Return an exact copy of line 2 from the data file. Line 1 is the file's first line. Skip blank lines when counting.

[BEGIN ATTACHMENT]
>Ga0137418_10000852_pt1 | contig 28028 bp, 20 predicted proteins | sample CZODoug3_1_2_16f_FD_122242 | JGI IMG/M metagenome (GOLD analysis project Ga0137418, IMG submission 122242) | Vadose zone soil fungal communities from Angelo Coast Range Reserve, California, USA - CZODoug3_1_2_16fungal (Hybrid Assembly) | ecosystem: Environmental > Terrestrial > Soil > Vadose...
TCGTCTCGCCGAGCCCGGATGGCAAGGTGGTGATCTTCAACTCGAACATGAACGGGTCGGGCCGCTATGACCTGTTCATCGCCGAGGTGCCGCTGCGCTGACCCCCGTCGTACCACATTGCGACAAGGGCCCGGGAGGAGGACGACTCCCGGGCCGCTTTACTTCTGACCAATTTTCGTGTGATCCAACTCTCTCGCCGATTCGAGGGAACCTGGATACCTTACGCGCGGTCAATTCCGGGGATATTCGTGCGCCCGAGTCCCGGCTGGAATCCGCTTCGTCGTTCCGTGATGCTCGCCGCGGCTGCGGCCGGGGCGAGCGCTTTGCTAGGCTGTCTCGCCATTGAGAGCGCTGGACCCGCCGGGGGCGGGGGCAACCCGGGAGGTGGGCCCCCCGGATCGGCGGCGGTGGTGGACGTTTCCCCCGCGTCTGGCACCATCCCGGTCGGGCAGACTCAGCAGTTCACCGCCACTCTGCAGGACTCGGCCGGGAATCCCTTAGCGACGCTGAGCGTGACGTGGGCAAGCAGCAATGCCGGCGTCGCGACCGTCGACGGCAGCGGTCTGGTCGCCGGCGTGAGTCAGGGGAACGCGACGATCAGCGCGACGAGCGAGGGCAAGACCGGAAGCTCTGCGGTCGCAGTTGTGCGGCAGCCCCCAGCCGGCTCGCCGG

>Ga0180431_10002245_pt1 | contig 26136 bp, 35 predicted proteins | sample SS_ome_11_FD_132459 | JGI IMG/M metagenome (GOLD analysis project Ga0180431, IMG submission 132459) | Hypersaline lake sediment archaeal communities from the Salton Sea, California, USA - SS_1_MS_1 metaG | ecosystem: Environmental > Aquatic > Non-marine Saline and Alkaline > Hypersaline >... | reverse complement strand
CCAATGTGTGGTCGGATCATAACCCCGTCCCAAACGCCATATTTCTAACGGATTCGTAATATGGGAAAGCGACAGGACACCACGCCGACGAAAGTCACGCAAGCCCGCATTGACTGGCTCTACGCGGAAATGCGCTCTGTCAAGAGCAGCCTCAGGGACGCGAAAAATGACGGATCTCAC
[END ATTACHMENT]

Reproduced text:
TCGTCTCGCCGAGCCCGGATGGCAAGGTGGTGATCTTCAACTCGAACATGAACGGGTCGGGCCGCTATGACCTGTTCATCGCCGAGGTGCCGCTGCGCTGACCCCCGTCGTACCACATTGCGACAAGGGCCCGGGAGGAGGACGACTCCCGGGCCGCTTTACTTCTGACCAATTTTCGTGTGATCCAACTCTCTCGCCGATTCGAGGGAACCTGGATACCTTACGCGCGGTCAATTCCGGGGATATTCGTGCGCCCGAGTCCCGGCTGGAATCCGCTTCGTCGTTCCGTGATGCTCGCCGCGGCTGCGGCCGGGGCGAGCGCTTTGCTAGGCTGTCTCGCCATTGAGAGCGCTGGACCCGCCGGGGGCGGGGGCAACCCGGGAGGTGGGCCCCCCGGATCGGCGGCGGTGGTGGACGTTTCCCCCGCGTCTGGCACCATCCCGGTCGGGCAGACTCAGCAGTTCACCGCCACTCTGCAGGACTCGGCCGGGAATCCCTTAGCGACGCTGAGCGTGACGTGGGCAAGCAGCAATGCCGGCGTCGCGACCGTCGACGGCAGCGGTCTGGTCGCCGGCGTGAGTCAGGGGAACGCGACGATCAGCGCGACGAGCGAGGGCAAGACCGGAAGCTCTGCGGTCGCAGTTGTGCGGCAGCCCCCAGCCGGCTCGCCGG